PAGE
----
Ma Po Tofu
Here's proof that every cook does things a bit differently — but as long as it tastes good, who cares?
Wed, May 01 2013 at 6:17 PM
There is always great rejoicing in our house when a new cookbook by Fuchsia Dunlop comes out. Her new book, "Every Grain of Rice: Simple Chinese Home Cooking" has found its way into my kitchen, as well as my son Hugh's. Hugh instantly tried this recipe for Ma Po Tofu (also colorfully known as Pock-Marked Old Woman's tofu) and pronounced it the best he's ever made. Recipes for this are ubiquitous, and Hugh and I have tried many, many versions of it, so this is high praise indeed.
So last weekend at a family gathering, I made this to take along for Hugh, as he is a vegetarian. Interestingly enough, he found it quite different from the dish he had made, even though we were using the same recipe. He still found it delicious, but his had a much thicker sauce, and more of it, than mine did. It's a small reminder to me that every cook does things a little differently, and a recipe can vary in taste and texture by even the smallest changes and substitutions, or even techniques of the cook. My husband and I both loved this, and I'll be making it again, probably adding a bit more stock to get that lovely sauce.
Just a word on the ingredients. I live in Toronto, which has one of the most diverse populations in the world, so these ingredients are in my local grocery store. You may have to go to an Asian market to find the Sichuan chili bean paste (I used a chili garlic bean paste) and the fermented black beans. Sichuan pepper corns are quite different from regular black peppercorns, and leave your mouth and lips with a bit of numbness for a few minutes. If you can't find them, just leave them out, rather than substituting any other kind of pepper.
Prep time: 20 minutes
Total time: 20 minutes
Yield: 3-4 servings
Ma Po Tofu
- 1 - 1/4 pound plain white tofu
- Dash salt
- 4 baby leeks or spring onions, green parts only
- 4 tablespoons cooking oil
- 2 1/2 tablespoons Sichuan chilli bean paste
- 1 tablespoon fermented black beans, rinsed and drained
- 2 teaspoons ground red chilllies (optional)
- 1 tablespoon finely chopped ginger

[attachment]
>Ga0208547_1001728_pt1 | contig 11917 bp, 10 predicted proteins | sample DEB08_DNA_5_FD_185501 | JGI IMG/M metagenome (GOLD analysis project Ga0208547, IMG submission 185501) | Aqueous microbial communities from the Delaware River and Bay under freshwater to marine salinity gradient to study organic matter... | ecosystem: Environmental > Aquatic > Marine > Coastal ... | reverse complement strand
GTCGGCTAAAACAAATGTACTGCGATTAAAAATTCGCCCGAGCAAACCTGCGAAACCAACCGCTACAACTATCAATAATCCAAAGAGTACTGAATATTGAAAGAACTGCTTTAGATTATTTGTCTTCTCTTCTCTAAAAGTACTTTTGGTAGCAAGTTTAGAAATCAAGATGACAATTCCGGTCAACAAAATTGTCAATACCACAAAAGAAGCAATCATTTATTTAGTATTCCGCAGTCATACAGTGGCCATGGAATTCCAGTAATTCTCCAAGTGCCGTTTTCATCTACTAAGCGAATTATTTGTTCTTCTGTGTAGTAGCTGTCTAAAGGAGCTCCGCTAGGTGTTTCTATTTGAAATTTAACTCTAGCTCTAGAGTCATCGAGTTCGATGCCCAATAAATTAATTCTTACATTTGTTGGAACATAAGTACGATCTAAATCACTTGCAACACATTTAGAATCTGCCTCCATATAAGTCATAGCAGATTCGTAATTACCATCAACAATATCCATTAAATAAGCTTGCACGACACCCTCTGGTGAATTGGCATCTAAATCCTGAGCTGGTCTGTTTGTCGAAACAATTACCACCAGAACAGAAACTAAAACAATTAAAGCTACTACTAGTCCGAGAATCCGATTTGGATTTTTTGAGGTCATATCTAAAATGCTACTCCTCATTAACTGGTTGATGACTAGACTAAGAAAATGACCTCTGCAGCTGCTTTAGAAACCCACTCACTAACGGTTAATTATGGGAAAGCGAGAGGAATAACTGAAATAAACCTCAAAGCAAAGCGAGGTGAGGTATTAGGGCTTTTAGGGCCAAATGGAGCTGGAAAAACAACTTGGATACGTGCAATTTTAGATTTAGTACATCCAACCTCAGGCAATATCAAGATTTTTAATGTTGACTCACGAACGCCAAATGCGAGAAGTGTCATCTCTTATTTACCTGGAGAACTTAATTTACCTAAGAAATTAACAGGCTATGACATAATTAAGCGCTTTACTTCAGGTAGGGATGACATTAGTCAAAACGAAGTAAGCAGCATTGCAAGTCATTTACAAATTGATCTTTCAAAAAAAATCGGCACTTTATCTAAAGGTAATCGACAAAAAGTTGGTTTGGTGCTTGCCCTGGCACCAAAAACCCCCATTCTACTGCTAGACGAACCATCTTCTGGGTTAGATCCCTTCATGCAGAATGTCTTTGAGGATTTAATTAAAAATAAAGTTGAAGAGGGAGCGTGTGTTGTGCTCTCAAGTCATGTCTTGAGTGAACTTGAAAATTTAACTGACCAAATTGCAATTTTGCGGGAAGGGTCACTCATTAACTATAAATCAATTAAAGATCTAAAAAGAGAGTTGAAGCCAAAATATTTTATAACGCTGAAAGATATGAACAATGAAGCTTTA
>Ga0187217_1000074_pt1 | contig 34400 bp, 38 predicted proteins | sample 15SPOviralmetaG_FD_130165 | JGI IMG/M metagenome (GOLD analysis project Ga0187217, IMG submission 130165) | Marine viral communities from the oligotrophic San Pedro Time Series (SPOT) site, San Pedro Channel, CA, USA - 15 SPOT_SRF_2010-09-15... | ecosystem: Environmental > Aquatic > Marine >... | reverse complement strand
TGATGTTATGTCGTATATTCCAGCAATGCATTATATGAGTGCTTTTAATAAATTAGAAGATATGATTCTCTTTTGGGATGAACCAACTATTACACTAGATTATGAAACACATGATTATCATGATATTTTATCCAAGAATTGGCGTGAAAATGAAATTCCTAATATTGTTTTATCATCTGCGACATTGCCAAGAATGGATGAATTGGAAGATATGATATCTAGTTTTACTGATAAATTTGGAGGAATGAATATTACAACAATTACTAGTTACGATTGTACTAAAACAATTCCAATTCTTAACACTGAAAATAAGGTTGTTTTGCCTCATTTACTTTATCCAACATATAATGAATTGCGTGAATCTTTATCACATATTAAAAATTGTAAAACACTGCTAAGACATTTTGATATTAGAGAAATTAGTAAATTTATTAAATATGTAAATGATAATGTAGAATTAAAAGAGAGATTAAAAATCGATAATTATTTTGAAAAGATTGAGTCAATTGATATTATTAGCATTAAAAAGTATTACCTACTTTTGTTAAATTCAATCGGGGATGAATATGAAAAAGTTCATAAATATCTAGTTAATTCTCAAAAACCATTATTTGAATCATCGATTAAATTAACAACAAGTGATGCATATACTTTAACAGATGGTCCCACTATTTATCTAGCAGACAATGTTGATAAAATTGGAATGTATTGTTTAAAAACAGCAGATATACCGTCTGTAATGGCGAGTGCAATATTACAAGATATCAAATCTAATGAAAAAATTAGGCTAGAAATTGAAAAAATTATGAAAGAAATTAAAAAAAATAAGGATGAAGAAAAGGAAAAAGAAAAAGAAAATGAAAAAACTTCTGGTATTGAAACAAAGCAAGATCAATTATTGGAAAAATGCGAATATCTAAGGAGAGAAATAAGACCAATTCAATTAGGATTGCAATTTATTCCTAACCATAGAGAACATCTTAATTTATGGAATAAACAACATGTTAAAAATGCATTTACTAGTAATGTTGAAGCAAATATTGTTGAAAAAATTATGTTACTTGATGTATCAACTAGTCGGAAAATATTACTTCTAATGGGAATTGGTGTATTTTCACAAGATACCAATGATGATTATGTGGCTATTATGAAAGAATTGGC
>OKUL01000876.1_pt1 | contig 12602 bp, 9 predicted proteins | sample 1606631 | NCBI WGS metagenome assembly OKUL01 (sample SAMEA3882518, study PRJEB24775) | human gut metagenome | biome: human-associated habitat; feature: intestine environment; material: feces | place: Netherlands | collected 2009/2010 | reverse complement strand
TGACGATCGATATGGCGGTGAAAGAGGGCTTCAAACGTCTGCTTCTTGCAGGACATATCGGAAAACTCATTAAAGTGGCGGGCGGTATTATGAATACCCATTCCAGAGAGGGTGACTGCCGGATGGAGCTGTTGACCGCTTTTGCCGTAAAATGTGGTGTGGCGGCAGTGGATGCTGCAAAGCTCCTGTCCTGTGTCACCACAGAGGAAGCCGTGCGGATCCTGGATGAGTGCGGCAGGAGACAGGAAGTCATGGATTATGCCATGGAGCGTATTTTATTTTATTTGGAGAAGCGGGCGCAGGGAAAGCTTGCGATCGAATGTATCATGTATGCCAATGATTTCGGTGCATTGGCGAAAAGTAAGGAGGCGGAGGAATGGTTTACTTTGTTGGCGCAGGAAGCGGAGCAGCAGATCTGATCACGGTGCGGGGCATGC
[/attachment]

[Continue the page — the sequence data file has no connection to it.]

- 1 tablespoon finely chopped garlic
- 1/2 cup vegetarian stock or water
- 1/4 teaspoon ground white pepper
- 2 teaspoons potato flour mixed with 2 tablespoons cold water
- 1/4 - 1/2 teaspoon ground roasted Sichuan pepper
- Cut the tofu into 3/4 inch cubes and leave to steep in very hot, lightly salted water while you prepare the other ingredients (do not allow the water to boil or the tofu will become porous and less tender). Slice the baby leeks or spring onions at a steep angle.
- Heat a wok over a high flame. Pour in the cooking oil and swirl it around. Reduce the heat to medium, add the chilli bean paste and stir-fry until the oil is a rich red color and smells delicious. Next add the black beans and ground chillies (if using) and stir-fry for a few seconds more until you can smell them too. Then do the same with the ginger and garlic. Take care not to overheat the seasonings; you want a thick, fragrant sauce and the secret of this is to let them sizzle gently, allowing the oil to coax out their flavors and aromas.
- Remove the tofu from the hot water with a perforated spoon, shaking off excess water, and lay it gently in the wok. Push the tofu tenderly with the back of your ladle or wok scoop to mix it into the sauce without breaking up the cubes. Add the stock or water, the white pepper and salt to taste and mix gently, again using the back of your scoop so you don't damage the tofu.
- Bring to a boil, then simmer for a few minutes to allow the tofu to absorb the flavours of the seasonings. Add the leek slices (if using) and nudge them into the sauce. When they are just tender, add a little of the flour-and-water mixture and stir gently as the liquid thickens. Repeat once or twice more, untilt he sauce clings to the seasonings and tofu (don't add more than you need). If you are using spring onions rather than leeks, add them now and nudge them gently into the sauce.
- Pour the tofu into a deep bowl. Sprinkle with the ground roasted Sichuan pepper and serve.
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